The Verge: Hope Olaide Wilson

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In Tyler Perry's I Can Do Bad All By Myself, Taraji P. Hinson's character isn't by herself for long. After some prodding from Madea, she takes in her sister's troubled children, including Jennifer, played by newcomer Hope Olaide Wilson. Wilson's own story could teach a Perry heroine a thing or two about overcoming adversity: She grew up between England and Nigeria and sold eggs to help her family stay afloat until a green card lottery gave them all the opportunity to move to the United States. Compounding the culture shock was Wilson's graduation from high school at age 15 and subsequent decision to move to California to pursue acting, but as she told Movieline last week, neither of those events seem as scary as watching herself perform on a 40-foot-high movie screen.

This is your first movie, and it's a big one. Have you gotten to see it yet?

I haven't seen it yet! I've seen clips. There was a screening in LA last week, but I was shooting Cold Case so I wasn't able to attend. I have no idea what to expect, but people who've seen it say they love it, so I'm hoping for the best.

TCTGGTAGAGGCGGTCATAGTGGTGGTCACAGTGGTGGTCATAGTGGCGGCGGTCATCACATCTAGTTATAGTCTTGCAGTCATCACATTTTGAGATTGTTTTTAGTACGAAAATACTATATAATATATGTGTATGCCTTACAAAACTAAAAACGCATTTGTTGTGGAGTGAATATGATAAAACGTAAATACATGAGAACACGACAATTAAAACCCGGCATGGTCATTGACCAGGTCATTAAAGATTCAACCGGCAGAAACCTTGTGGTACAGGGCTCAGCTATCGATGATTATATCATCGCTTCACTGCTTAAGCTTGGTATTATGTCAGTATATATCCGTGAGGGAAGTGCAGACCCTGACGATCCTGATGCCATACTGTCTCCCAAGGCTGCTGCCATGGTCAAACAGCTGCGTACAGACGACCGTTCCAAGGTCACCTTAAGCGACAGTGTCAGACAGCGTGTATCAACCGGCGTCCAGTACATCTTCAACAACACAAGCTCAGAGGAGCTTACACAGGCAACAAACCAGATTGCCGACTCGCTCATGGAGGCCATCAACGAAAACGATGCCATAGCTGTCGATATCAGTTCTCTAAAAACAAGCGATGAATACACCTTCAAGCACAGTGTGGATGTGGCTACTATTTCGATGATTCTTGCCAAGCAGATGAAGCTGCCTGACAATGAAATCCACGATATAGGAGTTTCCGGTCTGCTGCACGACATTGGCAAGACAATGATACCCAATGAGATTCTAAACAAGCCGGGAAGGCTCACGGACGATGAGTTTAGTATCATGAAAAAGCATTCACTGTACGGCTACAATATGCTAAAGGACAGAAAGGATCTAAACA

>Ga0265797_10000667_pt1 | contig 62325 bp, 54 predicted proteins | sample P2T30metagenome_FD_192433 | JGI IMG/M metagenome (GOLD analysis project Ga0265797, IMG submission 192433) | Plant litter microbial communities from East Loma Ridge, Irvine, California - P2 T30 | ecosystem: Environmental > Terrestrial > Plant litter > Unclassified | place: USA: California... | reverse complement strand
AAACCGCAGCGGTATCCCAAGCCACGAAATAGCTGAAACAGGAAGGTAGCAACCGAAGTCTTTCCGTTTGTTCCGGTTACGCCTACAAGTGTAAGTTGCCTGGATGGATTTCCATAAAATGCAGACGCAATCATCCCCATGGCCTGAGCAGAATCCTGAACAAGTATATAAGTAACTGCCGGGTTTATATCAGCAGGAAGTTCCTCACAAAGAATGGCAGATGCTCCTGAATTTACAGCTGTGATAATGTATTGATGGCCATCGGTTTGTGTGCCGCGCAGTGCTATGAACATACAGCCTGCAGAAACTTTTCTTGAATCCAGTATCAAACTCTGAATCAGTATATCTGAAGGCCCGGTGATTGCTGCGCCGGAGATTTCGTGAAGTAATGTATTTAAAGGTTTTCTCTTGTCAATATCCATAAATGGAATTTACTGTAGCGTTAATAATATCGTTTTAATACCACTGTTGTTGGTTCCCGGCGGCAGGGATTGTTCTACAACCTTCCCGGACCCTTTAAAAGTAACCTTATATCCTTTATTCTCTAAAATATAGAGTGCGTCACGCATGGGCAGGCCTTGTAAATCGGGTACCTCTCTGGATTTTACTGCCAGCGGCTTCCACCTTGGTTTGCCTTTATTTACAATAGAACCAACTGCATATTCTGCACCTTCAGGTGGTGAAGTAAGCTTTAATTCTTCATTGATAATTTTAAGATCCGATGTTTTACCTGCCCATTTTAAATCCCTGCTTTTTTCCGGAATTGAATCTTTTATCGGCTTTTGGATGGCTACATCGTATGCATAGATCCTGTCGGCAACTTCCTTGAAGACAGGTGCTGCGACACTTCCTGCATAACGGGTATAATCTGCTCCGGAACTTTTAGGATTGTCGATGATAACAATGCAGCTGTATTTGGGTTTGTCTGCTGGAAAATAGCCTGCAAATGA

So you'll be seeing it for the first time at the premiere?

And I am terrified of watching myself! I think I'll sit on the edge of the aisle and be ready to run to the exit. I'm not sure if I'm quite ready for that.

Can you tell me about your first meeting with Tyler Perry? You're so tiny -- he must have towered over you!

Yeah, he did! [Laughs] I wasn't expecting him to be so tall. The first day I was so excited and then he walked in, and it kind of threw me off -- I was sort of speechless for a moment. Then he broke the ice and said, "Hey, we're all here, we're going to have fun and play around and see what we can do together." He's really easygoing, so he made us all relaxed.